/ip address add address= interface=bridge

Because so much of consumer networking gear still uses dotted-quad netmasks, you may not be familiar with this “/24” notation. It means exactly the same thing as a netmask of, but in three characters instead of thirteen. RouterOS is pro-grade gear, meant for those who appreciate the compactness and clarity of this notation.4

For more on this, see the IP fundamentals guide in the RouterOS manual.

For now, notice that it applies its static IP address to the bridge, not to any particular LAN-side interface. This is part of the magic of bridging: it doesn’t matter which LAN-side port a given client’s request packet comes in on, the router will see those asking about and respond.

DHCP Server

One of the defining characteristics of an Internet gateway router is that it typically offers DHCP service to the LAN-side hosts. RouterOS sets one up for you like so:

/ip pool add name="default-dhcp" ranges=
/ip dhcp-server
add address-pool="default-dhcp" interface=bridge lease-time=10m
/ip dhcp-server network
add address= gateway= dns-server=

As we saw above, the router takes the address for itself. This configuration then reserves the other IPs with single-digit final octets for non-DHCP use. The rest of the addresses in the range it hands out to LAN clients as needed.

Notice that the DHCP server is bound to “bridge,” not to “LAN” or individually to every LAN-side interface. It does this for the same reason the default configuration attaches the LAN-side static IP address to the bridge.

By the same token, the DHCP server will not respond to requests on the WAN port, because it isn’t on the bridge.5

RouterOS supports static DHCP reservations, a feature I find greatly helpful even on small LANs. Because the default configuration doesn’t set any of these up for you, I offer this example to spark ideas of your own:

/ip dhcp-server lease server=default-dhcp
add address= mac-address=11:22:33:44:55:66 comment="network printer"

Caching DNS

Along with a DHCP server, the router sets itself up as a caching DNS server:

/ip dns
set allow-remote-requests=yes
static add name=router.lan address=

If you let the allow-remote-requests setting take its default value of no, the DNS server affects services running on the router itself only. This can be useful when you want local caching but also want the LAN devices to use some other DNS server. In that case, you’d adjust the DHCP server configuration above to hand out this alternate DNS server address to its clients.

Technically, this configuration means the DNS server listens on all ports, including the WAN. This would be dangerous if it were not for the firewall, which we will get to shortly.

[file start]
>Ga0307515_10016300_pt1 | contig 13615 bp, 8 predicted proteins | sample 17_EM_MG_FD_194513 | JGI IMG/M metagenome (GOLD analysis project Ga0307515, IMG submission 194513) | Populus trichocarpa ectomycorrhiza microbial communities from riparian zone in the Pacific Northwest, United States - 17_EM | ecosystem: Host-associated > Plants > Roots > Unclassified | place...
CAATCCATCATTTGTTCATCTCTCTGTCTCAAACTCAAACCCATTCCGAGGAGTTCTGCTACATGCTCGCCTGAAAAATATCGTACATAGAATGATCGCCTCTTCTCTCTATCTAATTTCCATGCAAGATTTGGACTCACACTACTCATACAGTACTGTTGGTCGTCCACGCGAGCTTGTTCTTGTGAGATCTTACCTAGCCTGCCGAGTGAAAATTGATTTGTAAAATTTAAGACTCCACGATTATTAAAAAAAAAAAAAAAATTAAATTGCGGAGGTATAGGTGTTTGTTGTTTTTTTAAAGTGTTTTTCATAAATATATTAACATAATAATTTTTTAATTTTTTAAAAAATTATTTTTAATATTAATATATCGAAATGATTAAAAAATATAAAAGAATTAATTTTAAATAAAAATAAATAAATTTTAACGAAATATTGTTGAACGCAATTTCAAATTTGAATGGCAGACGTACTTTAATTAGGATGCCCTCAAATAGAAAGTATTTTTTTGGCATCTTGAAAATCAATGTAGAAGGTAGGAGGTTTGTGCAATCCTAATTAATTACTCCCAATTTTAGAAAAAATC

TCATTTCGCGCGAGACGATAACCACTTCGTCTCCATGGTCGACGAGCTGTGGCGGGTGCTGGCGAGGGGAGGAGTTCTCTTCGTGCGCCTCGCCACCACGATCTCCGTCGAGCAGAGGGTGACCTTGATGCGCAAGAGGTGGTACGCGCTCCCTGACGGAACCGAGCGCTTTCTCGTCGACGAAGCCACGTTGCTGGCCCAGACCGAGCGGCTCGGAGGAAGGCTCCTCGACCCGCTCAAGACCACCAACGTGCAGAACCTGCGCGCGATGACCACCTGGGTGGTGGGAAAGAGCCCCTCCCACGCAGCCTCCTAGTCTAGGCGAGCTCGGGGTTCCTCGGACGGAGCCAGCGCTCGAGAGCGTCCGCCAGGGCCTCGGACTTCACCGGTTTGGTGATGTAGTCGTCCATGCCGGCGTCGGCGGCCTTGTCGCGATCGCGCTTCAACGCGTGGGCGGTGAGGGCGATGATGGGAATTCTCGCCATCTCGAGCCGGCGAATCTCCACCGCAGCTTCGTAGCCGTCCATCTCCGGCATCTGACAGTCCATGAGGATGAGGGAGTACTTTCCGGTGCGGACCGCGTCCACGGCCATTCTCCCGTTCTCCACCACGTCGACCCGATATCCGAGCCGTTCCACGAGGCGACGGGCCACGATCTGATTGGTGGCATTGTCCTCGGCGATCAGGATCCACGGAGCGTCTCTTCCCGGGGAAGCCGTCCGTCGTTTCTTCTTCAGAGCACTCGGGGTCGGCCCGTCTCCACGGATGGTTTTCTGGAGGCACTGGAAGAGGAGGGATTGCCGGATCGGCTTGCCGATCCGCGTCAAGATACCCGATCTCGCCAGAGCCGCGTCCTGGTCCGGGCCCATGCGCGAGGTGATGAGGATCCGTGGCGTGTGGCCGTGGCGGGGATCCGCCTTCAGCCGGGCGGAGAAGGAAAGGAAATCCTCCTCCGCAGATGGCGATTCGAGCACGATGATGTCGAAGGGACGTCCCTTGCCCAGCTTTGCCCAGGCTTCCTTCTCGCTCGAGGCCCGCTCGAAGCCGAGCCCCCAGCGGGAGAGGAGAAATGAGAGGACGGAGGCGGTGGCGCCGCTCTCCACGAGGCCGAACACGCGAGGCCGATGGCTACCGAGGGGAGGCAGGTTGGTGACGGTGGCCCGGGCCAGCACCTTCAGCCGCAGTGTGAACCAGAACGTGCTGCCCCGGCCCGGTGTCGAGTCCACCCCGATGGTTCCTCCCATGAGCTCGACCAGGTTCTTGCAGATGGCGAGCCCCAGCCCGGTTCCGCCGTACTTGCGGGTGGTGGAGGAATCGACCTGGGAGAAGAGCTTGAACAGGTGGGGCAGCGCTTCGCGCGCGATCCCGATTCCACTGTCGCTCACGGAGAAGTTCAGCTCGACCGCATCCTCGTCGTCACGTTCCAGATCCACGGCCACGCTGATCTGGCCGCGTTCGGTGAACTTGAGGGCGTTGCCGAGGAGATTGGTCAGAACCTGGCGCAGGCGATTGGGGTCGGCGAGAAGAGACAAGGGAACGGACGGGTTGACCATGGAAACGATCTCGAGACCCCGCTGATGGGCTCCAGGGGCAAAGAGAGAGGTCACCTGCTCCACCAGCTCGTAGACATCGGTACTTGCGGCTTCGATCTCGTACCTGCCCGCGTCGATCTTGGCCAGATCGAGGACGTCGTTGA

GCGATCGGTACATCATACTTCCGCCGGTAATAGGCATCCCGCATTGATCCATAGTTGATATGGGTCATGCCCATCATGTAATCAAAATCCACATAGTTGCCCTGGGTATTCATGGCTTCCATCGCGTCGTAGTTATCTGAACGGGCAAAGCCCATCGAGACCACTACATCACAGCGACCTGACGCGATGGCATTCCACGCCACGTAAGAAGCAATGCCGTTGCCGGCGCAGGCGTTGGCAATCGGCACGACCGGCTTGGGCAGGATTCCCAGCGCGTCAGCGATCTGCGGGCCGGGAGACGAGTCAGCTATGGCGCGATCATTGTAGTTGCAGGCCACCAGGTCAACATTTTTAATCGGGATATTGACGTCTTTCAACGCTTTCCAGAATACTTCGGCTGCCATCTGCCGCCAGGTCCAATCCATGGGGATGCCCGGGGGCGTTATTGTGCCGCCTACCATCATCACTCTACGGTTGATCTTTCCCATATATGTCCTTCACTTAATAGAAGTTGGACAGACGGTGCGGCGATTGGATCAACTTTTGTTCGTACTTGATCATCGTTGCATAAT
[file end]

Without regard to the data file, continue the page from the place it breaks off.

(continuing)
The final line in the default configuration fragment quoted above assigns a DNS name for the router itself, allowing you to do things like put http://router.lan/ into a browser to connect to the router’s web configuration interface. I find great value in assigning logical names to LAN devices, particularly in conjunction with static DHCP reservations. To extend the “network printer” example above, we might say:

/ip dns static
add address= name=printer.lan
add cname=laser.lan name=printer type=CNAME

This gives our laser printer two logical names, “laser” and “printer”, either of which will resolve within the semi-standard “.lan” TLD used in this configuration.6

DHCP Client

Now that we’ve got the LAN side of things set up, we need to finish setting up the WAN side, which in the default configuration assumes is connected to someone else’s DHCP server, commonly used by modern ISPs for automatic IP configuration of their client networks:

/ip dhcp-client add interface=ether1

Recall that we set aside ether1 as the lone WAN port above. This tells RouterOS’s DHCP client to go and get a public IP from our ISP via that port.

Because we did not set “add-default-route=no”, this setting implicitly creates a dynamic route to the Internet based on the DHCP lease we get. If that worked, this RouterOS CLI command will show that route:

/ip route print

The result might look like this:

  DAc    ether1        0

The capital “D” at the start of the second line means it’s a dynamic route, added via DHCP in this case, as opposed to one defined statically in the RouterOS configuration. The “A” means the route is active, not disabled, and the “c” means the physical link toward the destination is connected, without which that route would be ignored.

The primary alternative to DHCP for doing this type of thing is PPPoE, commonly used with LTE and DSL networks.